|HSLDA News||September 5, 2001|
Invasion of a Missouri Family's Home Averted
In Lebanon, Missouri, late in the morning of August 2, the Steve B family was suddenly confronted by five law enforcement officials at the entrance to their property. Mr. B called Home School Legal Defense Association for help-fast. Accompanying the county sheriff were two social workers from the Missouri Family Services Division and two criminal investigators, also from the Family Services Division. All five were prepared to enter the home, separate the children and interrogate them privately, and inspect the premises.
HSLDA Senior Counsel Christopher Klicka immediately called the sheriff on his cell phone. His first goal was to convince the sheriff that he had no probable cause to enter the premises. By the end of their conversation, the sheriff agreed that he was there to protect the family's rights. Chris then turned his attention to the criminal investigators and social workers. They were insistent that they be allowed into the family's home to investigate and, standing in the pouring rain, debated the matter with Attorney Klicka via telephone for over an hour. During the course of the conversation, Chris learned that the officials were responding to allegations of social isolation due to home schooling, emotional abuse, and physical abuse-including the claim that the children were chained to chairs and beaten over 250 times as a form of discipline.
Attorney Klicka asked the family simply to go out into their yard and greet the law enforcement officials, allowing them to see that the children were not in any immediate danger. He was then able to convince the officials to leave, promising that additional evidence supporting the family's innocence would be submitted.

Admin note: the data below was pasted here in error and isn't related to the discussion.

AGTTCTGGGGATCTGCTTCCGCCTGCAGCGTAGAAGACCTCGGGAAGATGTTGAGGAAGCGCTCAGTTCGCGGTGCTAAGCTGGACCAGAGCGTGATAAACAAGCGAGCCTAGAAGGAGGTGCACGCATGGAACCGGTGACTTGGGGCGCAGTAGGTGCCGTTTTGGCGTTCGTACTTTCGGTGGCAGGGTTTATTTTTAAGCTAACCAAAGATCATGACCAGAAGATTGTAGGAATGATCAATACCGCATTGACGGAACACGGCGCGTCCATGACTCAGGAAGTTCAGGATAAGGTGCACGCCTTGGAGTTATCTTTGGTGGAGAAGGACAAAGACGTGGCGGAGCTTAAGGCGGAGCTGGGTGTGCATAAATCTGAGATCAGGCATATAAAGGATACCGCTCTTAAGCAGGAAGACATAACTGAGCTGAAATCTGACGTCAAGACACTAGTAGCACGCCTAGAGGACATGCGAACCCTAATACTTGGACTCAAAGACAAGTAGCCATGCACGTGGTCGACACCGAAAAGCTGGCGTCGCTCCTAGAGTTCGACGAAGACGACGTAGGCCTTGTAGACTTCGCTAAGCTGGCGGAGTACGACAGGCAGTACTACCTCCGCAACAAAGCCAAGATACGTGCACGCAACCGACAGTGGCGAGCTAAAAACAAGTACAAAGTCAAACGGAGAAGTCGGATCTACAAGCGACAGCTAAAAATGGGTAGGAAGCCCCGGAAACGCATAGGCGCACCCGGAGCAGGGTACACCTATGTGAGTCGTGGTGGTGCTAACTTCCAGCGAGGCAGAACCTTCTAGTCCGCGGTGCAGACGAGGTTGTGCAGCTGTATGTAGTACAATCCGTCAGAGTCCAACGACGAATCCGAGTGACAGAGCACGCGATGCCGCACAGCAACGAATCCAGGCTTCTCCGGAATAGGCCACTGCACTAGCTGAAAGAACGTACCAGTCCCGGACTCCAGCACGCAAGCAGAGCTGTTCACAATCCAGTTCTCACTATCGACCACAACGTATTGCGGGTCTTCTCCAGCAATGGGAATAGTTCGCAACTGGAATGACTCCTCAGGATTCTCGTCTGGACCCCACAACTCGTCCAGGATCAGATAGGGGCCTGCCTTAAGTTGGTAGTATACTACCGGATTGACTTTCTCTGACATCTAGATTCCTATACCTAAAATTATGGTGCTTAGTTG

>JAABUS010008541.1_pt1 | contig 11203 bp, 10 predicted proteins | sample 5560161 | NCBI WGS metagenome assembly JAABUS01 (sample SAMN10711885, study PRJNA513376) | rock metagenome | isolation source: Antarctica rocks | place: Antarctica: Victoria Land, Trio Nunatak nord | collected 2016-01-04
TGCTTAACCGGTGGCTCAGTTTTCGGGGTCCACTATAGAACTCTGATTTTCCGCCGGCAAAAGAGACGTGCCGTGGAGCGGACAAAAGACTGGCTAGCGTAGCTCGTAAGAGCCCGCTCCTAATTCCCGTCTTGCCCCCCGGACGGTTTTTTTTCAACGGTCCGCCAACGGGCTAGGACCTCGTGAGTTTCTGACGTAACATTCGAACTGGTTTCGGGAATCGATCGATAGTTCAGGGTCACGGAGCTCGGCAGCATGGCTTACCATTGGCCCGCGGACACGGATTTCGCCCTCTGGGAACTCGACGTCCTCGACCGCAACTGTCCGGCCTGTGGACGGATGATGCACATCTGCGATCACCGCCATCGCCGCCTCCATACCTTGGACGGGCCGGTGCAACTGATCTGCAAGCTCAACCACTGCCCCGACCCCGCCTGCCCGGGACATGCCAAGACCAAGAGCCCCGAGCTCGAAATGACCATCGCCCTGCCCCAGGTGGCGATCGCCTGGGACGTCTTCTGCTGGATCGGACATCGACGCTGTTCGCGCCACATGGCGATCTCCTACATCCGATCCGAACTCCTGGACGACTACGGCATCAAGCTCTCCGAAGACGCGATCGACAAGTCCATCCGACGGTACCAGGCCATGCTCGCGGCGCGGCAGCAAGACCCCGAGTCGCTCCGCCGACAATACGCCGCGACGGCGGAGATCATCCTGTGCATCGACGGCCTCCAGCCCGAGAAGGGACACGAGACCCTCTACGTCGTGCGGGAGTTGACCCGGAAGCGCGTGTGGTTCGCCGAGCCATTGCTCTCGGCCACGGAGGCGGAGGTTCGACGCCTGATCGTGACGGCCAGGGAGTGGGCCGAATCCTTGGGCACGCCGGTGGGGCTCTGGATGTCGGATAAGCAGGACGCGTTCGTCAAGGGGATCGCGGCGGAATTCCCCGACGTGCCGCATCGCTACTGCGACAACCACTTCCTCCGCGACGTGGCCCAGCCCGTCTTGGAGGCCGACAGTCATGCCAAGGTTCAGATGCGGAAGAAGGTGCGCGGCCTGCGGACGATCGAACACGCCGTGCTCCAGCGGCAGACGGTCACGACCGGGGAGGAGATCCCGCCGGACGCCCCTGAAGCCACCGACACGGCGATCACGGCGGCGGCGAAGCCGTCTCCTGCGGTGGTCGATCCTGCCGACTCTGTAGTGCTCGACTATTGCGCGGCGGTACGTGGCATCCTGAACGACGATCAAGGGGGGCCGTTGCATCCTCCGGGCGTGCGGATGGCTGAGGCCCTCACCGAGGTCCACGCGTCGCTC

Under the advisement of HSLDA, the family obtained a statement from their personal physician indicating that the children were in good health and also a statement from a pastor who visited their home, interviewed the children, and determined that the children were being well cared for.
In the meantime, the family received a letter from a deputy juvenile officer requesting that they bring their children to the courthouse to be interviewed. Although the letter indicated this conference was voluntary, it threatened that "failure to attend may result in a petition being filed with the court." Attorney Klicka negotiated with the deputy juvenile officer and faxed her the statements from the doctor and pastor and other individuals who had vouched for the family, convincing her that there was no probable cause to seek a court order.
After lengthy negotiations with the social worker, she backed off from further demands to see the children. Within the next few weeks, the family received a letter from the Family Services Division indicating that the report was "unsubstantiated," and the case was closed on August 20. The family has been allowed to peacefully continue their home schooling.